– Steven Covey

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Planning to Plan: Aligning Passion

AlignPassion

Happy New Year! Many of you are finalizing goals for 2016, and planning how you’re going to accomplish them. I want all of you to have even more success this year… and helping your team align their passion, priorities, and actions toward your organization’s goals will be a key to your success.

In the introduction to my “Planning to Plan” series, I proposed that leaders ask themselves a few tough questions about last year’s plan:

  • Did we have a clear, compelling and attainable vision of what we wanted to accomplish?
  • Did our team truly and deeply believe in what we were doing, and why?
  • Did we clearly identify our priorities, and what was “out of bounds”?
  • Did we encourage our critical thinkers to think critically, and help us face the brutal facts?
  • Did our team buy in to an actionable plan that addressed their constraints?
  • Did our entire team review and adapt the plan throughout the year?

In my last post, I shared some thoughts on building and articulating a clear, compelling and attainable vision. Next, I’ll focus on how we get our teams aligned for action in pursuit of the vision. What do I mean by “aligned”? In this context, I believe alignment has a few key facets: passionpriorities, and action.

Passion is what gets your team members out of bed in the morning, what motivates them to care enough about the work to actually do it, and what keeps them working for you instead of someone else. While there are people who say they don’t have (or don’t even believe in) passion for their work, you really want team members who care.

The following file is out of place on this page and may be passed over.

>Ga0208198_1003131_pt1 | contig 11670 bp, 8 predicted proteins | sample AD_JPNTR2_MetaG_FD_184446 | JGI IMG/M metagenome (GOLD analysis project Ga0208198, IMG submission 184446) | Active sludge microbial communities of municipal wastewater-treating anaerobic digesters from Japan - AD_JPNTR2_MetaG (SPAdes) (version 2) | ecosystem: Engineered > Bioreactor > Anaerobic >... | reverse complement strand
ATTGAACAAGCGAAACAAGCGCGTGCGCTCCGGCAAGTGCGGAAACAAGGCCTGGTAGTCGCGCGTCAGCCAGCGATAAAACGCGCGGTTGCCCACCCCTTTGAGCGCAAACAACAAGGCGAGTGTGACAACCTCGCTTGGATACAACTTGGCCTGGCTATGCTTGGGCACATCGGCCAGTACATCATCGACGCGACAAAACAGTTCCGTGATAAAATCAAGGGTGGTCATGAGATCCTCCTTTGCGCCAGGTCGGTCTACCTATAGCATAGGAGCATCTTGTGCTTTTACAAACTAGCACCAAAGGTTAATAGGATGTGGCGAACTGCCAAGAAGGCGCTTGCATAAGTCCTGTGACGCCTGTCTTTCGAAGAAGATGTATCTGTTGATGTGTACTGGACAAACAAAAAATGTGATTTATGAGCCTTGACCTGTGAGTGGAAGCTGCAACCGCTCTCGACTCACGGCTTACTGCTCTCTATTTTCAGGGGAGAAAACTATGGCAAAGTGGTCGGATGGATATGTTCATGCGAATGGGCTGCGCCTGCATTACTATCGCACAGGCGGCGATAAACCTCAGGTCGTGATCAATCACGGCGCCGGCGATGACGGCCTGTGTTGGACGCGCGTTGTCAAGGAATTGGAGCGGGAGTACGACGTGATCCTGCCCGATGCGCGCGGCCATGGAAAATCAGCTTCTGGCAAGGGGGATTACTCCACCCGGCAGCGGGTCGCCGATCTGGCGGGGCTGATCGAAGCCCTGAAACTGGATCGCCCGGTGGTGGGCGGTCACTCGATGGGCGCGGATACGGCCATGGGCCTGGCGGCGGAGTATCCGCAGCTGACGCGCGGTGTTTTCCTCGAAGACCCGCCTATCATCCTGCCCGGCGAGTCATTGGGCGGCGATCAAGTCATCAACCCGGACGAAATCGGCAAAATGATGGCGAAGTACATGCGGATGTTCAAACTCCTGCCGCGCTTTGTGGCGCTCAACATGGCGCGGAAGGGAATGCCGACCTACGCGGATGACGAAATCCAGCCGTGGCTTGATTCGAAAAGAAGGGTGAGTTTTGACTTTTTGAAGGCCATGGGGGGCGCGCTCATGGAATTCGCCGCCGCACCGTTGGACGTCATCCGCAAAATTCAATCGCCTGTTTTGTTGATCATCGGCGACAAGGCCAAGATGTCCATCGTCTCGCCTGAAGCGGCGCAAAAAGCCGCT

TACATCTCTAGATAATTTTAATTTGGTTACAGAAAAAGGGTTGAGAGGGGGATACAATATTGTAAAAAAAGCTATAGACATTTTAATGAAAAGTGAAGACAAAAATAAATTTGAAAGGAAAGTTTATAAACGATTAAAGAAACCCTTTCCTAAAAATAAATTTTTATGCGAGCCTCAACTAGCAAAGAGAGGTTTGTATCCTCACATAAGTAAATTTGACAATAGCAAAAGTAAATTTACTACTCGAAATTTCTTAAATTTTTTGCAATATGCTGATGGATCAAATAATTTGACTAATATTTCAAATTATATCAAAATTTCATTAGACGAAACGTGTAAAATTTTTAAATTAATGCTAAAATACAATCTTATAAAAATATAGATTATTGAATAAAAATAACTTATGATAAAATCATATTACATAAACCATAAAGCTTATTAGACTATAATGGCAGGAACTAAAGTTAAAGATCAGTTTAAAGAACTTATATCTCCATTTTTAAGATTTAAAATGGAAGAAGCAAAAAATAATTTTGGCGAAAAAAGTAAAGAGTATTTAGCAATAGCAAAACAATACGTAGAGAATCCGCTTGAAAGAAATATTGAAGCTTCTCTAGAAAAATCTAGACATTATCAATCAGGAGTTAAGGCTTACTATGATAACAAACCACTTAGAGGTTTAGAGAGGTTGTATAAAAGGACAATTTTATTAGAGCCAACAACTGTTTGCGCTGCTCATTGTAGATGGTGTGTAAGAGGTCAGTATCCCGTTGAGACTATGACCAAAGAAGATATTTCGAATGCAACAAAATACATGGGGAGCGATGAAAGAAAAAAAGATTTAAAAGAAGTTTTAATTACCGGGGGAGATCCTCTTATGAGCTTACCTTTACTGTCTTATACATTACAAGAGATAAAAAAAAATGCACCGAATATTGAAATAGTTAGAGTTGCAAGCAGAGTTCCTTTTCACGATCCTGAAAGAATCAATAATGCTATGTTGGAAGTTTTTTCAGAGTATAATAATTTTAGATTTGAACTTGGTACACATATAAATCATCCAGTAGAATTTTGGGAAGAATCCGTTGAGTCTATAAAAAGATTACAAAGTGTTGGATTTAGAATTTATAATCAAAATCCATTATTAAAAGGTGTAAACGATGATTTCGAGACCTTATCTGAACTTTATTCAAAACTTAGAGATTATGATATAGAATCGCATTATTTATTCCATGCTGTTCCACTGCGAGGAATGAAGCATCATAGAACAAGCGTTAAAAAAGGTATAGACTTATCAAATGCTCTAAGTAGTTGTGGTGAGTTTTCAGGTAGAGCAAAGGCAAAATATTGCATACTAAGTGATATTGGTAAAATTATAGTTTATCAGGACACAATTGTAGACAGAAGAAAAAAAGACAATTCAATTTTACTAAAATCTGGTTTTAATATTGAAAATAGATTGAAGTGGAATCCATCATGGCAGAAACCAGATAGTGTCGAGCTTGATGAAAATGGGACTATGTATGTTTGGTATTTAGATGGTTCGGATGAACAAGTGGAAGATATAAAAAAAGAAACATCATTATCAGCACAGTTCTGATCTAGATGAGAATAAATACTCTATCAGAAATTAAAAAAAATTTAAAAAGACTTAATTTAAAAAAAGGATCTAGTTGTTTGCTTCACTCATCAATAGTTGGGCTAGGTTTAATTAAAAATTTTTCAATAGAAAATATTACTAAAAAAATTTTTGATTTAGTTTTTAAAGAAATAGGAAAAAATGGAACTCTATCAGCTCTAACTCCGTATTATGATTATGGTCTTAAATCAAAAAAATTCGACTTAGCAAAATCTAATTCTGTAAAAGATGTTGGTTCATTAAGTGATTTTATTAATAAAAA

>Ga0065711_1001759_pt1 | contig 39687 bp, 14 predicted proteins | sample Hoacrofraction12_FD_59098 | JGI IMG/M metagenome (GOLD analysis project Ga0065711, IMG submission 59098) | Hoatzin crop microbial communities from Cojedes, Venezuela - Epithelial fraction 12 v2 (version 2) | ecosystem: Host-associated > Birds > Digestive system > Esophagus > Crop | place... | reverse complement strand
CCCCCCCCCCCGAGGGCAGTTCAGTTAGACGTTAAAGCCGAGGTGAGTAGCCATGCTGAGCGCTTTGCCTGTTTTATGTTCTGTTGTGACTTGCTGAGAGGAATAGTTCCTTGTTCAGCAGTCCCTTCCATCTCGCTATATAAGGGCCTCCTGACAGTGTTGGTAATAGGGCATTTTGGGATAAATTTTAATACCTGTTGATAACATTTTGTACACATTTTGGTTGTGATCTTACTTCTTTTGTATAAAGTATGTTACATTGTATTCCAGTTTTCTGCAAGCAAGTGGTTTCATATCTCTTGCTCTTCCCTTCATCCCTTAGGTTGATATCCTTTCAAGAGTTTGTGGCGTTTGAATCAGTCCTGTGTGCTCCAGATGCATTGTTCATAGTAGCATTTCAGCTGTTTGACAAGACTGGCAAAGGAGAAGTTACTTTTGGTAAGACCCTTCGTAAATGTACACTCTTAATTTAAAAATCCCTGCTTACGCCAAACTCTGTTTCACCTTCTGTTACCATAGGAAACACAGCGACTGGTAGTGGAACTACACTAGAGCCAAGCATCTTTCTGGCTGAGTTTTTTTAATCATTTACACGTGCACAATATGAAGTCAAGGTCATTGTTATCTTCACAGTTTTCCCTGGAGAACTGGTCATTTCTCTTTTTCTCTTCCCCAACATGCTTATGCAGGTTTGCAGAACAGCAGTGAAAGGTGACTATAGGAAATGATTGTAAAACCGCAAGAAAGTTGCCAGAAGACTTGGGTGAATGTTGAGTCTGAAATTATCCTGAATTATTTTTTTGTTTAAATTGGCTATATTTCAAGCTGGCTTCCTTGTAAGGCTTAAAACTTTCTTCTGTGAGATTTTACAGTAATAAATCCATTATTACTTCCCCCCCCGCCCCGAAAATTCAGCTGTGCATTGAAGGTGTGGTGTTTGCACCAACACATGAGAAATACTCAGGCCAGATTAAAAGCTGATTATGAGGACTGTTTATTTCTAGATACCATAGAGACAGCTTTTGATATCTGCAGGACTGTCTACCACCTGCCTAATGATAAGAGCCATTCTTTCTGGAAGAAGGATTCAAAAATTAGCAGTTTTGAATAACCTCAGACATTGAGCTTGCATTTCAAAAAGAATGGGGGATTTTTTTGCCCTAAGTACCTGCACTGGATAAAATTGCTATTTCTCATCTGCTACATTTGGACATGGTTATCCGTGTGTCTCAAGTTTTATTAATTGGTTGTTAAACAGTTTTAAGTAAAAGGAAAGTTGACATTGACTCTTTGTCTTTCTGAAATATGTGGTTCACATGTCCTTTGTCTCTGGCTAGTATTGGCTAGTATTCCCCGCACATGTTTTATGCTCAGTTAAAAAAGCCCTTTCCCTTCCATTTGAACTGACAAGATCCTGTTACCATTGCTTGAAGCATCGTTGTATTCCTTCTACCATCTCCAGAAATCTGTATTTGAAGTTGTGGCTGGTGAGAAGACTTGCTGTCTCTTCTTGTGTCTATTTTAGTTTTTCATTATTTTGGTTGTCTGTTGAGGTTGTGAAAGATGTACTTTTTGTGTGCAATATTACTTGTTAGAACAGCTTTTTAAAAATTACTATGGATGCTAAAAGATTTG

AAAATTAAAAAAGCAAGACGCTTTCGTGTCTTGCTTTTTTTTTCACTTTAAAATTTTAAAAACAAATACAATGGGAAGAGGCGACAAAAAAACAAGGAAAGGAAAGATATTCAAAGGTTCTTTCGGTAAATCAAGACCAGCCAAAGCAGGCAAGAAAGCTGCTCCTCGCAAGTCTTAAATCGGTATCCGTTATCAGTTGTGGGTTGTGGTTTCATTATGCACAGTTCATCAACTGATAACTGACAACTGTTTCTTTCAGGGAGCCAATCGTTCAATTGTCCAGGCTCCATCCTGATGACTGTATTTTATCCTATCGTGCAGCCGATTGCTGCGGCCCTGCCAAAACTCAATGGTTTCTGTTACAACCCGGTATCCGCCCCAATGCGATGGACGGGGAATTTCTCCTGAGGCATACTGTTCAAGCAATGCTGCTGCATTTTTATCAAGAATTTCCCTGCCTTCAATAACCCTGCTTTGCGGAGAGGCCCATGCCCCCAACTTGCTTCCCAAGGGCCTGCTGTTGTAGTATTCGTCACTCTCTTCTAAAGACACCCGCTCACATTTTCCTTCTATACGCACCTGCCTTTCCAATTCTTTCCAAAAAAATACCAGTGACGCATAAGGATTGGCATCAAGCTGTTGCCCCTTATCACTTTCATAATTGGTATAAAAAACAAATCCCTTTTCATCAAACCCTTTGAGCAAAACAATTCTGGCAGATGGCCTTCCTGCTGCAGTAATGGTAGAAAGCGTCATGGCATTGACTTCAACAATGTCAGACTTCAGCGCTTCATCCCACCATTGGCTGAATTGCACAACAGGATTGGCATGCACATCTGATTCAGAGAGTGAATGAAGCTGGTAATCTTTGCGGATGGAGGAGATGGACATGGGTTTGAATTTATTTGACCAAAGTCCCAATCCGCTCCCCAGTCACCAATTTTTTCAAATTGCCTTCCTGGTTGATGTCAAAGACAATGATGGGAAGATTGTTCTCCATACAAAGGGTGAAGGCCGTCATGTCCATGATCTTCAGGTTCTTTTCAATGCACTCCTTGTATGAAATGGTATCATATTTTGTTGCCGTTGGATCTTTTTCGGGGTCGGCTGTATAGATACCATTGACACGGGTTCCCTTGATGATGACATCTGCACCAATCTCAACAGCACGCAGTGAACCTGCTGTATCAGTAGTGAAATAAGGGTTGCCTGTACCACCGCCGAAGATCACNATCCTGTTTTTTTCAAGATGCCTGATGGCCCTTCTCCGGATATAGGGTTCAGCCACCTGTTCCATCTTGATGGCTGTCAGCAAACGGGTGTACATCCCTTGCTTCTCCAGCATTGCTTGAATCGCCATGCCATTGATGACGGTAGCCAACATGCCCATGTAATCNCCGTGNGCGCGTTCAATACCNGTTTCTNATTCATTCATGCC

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Planning to Plan: Aligning Purpose Through the Vision Story

Vision

In the introduction to my “Planning to Plan” series, I proposed that leaders ask themselves a few tough questions about this year’s plan:

  • Did we have a clear, compelling and attainable vision of what we wanted to accomplish?
  • Did our team truly and deeply believe in what we were doing, and why?
  • Did we clearly identify our priorities, and what was “out of bounds”?
  • Did we encourage our critical thinkers to think critically, and help us face the brutal facts?
  • Did our team buy in to an actionable plan that addressed their constraints?
  • Did our entire team review and adapt the plan throughout the year?

Today, let’s talk about a key foundational component of any good plan: a clear, compelling and attainable vision. One could write a whole book on developing and articulating a vision (and I may do that!), but let’s stick to the basics here.

In the context of business and organizational planning, what is “the vision”, where does it come from, and how do we maximize its value?

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Planning to Plan

ClingmansPanoramaNarrow

As you think about what worked (and what didn’t) for your team in 2015, and how to achieve more in 2016, ask yourself some tough questions:

  • Did we have a clear, compelling and attainable vision of what we wanted to accomplish?
  • Did our team truly and deeply believe in what we were doing, and why?
  • Did we clearly identify our priorities, and what was “out of bounds”?
  • Did we encourage our critical thinkers to think critically, and help us face the brutal facts?
  • Did our team buy in to an actionable plan that addressed their constraints?
  • Did our entire team review and adapt the plan throughout the year?